Are you subject to implementing the DSA? Don’t forget about GDPR!

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Table of Contents:

  1. Digital Services Act (DSA) – Scope of Application
  2. Who is Required to Implement DSA?
  3. Implementing DSA – New Responsibilities
  4. DSA and GDPR Obligations

On February 17, 2024, the Digital Services Act (DSA) came into force. By implementing its obligations, administrators are undertaking new personal data processing activities, necessitating the update of GDPR processes and documentation.

Digital Services Act (DSA) – Scope of Application

When referring to the DSA, we mean Regulation (EU) 2022/2065 of the European Parliament and of the Council of October 19, 2022, on the single market for digital services and amending Directive 2000/31/EC. Contrary to common belief, it does not only concern internet giants like Google or Facebook but also smaller entities qualified as providers of “intermediary services.”

Who is Required to Implement DSA?

To answer this question, it is necessary to clarify who qualifies as a provider of intermediary services. The Regulation specifies that an intermediary service includes “mere conduit,” “caching,” and “hosting services.” Crucially, hosting services are broadly defined as the storage of information provided by a recipient of the service at their request. In this sense, providers of hosting services include not only cloud service providers and hosting platforms but also social media, internet platforms, search engines, online stores, and entities providing internet forums or blogs with commenting capabilities.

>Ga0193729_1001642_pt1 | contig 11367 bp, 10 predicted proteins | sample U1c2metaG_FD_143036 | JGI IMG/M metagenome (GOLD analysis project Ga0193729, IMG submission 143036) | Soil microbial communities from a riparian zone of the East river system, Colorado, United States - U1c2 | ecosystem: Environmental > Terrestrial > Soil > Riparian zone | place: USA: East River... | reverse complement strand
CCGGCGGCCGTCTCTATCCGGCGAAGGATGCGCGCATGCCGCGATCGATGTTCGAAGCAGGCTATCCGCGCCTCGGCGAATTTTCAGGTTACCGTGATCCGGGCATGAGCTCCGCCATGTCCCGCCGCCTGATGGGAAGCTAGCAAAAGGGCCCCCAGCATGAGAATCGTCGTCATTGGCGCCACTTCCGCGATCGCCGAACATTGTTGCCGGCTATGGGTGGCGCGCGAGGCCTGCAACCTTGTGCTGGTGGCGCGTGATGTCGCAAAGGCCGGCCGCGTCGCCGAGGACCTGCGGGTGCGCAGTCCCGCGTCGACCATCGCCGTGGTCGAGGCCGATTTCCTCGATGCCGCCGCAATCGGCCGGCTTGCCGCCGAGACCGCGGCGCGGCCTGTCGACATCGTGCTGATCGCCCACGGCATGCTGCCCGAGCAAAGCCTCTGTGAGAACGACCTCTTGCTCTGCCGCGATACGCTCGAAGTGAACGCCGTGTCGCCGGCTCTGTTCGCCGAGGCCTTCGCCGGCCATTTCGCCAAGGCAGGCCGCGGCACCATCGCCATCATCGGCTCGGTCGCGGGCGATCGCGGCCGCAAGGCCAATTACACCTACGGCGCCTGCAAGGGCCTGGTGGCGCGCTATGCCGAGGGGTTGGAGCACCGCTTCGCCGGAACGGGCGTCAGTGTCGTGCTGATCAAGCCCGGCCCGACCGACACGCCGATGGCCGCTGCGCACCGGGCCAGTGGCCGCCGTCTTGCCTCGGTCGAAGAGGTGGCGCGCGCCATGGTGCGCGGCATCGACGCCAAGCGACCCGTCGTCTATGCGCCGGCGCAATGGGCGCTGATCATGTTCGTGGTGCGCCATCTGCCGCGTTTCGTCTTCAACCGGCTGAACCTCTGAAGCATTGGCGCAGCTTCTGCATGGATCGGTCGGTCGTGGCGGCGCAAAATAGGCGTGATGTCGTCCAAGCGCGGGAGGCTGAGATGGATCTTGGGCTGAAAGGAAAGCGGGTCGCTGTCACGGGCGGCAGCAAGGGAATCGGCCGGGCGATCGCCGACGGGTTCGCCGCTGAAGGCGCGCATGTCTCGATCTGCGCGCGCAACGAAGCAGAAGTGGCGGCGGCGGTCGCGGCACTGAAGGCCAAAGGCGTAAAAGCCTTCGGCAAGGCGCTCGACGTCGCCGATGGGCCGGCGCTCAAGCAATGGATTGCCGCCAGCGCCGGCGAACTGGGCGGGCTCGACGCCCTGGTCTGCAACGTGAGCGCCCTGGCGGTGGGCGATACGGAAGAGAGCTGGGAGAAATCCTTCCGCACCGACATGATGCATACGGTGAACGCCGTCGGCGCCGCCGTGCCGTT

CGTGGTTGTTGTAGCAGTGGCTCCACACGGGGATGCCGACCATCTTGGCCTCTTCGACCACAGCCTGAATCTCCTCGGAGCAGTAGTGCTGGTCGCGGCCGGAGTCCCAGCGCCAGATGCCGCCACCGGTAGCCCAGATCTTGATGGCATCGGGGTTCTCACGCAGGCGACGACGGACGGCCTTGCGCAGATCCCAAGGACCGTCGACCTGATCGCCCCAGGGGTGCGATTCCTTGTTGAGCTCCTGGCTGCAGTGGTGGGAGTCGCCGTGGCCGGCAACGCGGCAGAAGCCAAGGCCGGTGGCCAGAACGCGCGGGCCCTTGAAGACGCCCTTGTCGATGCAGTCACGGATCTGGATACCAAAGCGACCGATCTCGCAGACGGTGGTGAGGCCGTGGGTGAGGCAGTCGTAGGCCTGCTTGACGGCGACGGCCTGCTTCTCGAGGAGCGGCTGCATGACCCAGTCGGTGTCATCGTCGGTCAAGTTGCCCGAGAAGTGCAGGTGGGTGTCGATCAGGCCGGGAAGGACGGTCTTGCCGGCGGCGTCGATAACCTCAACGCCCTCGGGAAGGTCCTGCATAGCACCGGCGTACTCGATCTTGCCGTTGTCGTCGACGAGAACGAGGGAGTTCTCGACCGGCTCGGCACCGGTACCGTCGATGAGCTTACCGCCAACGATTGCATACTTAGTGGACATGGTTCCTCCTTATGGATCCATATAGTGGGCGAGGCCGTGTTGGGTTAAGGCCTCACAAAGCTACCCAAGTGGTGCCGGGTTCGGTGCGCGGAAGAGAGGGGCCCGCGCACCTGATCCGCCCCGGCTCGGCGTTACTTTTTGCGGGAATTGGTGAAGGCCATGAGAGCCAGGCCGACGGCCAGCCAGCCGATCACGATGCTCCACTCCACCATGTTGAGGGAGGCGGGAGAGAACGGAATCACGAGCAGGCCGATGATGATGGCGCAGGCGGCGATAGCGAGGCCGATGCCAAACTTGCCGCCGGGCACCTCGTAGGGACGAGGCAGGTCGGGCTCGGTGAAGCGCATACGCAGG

Implementing DSA – New Responsibilities

Entities subject to the DSA must appoint a point of contact and ensure mechanisms for moderating published content. They must also establish procedures for responding to breaches and the publication of illegal content, as well as an appeals procedure for users. It is advisable to develop cooperation rules with law enforcement agencies. These are just a few of the changes envisaged by the DSA. Some of those not mentioned above will not apply to micro and small enterprises as defined in EU Recommendation 2003/361/EC.

DSA and GDPR Obligations

It is worth noting that the new obligations under the DSA involve new data processing activities under the GDPR, impacting the currency of applied documents and safeguards. New data processing activities must be included in the records of processing activities maintained under Article 30(1) of the GDPR. Regarding these new activities, a risk analysis must also be conducted to identify potential violations of the rights and freedoms of data subjects. The analysis may also necessitate a data protection impact assessment.